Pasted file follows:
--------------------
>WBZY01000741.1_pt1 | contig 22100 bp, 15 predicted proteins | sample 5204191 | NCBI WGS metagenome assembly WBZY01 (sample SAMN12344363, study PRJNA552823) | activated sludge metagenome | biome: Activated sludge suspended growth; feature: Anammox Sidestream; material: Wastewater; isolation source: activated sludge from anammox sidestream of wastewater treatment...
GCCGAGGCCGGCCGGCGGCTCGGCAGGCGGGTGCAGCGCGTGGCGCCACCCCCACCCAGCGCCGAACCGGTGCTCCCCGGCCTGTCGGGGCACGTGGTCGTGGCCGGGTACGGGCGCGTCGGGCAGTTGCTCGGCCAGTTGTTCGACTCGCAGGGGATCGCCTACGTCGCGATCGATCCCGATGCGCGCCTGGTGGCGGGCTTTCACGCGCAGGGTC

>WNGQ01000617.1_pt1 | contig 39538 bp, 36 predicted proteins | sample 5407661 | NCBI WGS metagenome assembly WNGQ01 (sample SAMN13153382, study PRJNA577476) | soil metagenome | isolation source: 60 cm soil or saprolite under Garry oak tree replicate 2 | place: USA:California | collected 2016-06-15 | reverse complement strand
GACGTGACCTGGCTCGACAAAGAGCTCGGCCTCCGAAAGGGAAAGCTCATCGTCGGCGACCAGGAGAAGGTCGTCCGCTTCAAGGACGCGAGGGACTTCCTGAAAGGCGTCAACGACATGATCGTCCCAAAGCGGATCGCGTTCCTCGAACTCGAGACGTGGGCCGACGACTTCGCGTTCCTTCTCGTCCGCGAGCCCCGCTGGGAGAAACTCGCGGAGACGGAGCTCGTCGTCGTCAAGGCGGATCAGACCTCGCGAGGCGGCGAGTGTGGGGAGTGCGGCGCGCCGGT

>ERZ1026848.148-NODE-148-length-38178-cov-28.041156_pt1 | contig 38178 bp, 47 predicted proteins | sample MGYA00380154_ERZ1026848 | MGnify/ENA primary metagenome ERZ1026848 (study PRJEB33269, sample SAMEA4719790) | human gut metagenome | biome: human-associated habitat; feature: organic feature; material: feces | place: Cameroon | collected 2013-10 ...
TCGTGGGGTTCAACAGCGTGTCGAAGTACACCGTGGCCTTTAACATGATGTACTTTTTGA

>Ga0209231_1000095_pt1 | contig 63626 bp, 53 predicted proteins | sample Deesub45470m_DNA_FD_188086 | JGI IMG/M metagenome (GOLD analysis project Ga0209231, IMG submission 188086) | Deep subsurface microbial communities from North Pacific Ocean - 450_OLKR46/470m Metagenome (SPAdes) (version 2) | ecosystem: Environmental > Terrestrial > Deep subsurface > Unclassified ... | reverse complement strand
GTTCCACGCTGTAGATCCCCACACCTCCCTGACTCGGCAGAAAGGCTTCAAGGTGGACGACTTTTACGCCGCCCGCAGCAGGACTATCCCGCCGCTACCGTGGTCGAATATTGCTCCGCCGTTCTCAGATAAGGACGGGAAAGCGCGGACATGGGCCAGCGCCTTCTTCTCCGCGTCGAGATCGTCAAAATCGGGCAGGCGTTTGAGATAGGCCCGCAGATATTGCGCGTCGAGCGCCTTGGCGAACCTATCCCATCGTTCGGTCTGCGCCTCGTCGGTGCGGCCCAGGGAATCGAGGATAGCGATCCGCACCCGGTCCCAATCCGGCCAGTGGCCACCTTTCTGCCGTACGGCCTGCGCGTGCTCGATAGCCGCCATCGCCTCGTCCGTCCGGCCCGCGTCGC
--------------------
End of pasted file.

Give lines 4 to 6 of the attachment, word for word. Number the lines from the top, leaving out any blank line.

GACGTGACCTGGCTCGACAAAGAGCTCGGCCTCCGAAAGGGAAAGCTCATCGTCGGCGACCAGGAGAAGGTCGTCCGCTTCAAGGACGCGAGGGACTTCCTGAAAGGCGTCAACGACATGATCGTCCCAAAGCGGATCGCGTTCCTCGAACTCGAGACGTGGGCCGACGACTTCGCGTTCCTTCTCGTCCGCGAGCCCCGCTGGGAGAAACTCGCGGAGACGGAGCTCGTCGTCGTCAAGGCGGATCAGACCTCGCGAGGCGGCGAGTGTGGGGAGTGCGGCGCGCCGGT

>ERZ1026848.148-NODE-148-length-38178-cov-28.041156_pt1 | contig 38178 bp, 47 predicted proteins | sample MGYA00380154_ERZ1026848 | MGnify/ENA primary metagenome ERZ1026848 (study PRJEB33269, sample SAMEA4719790) | human gut metagenome | biome: human-associated habitat; feature: organic feature; material: feces | place: Cameroon | collected 2013-10 ...
TCGTGGGGTTCAACAGCGTGTCGAAGTACACCGTGGCCTTTAACATGATGTACTTTTTGA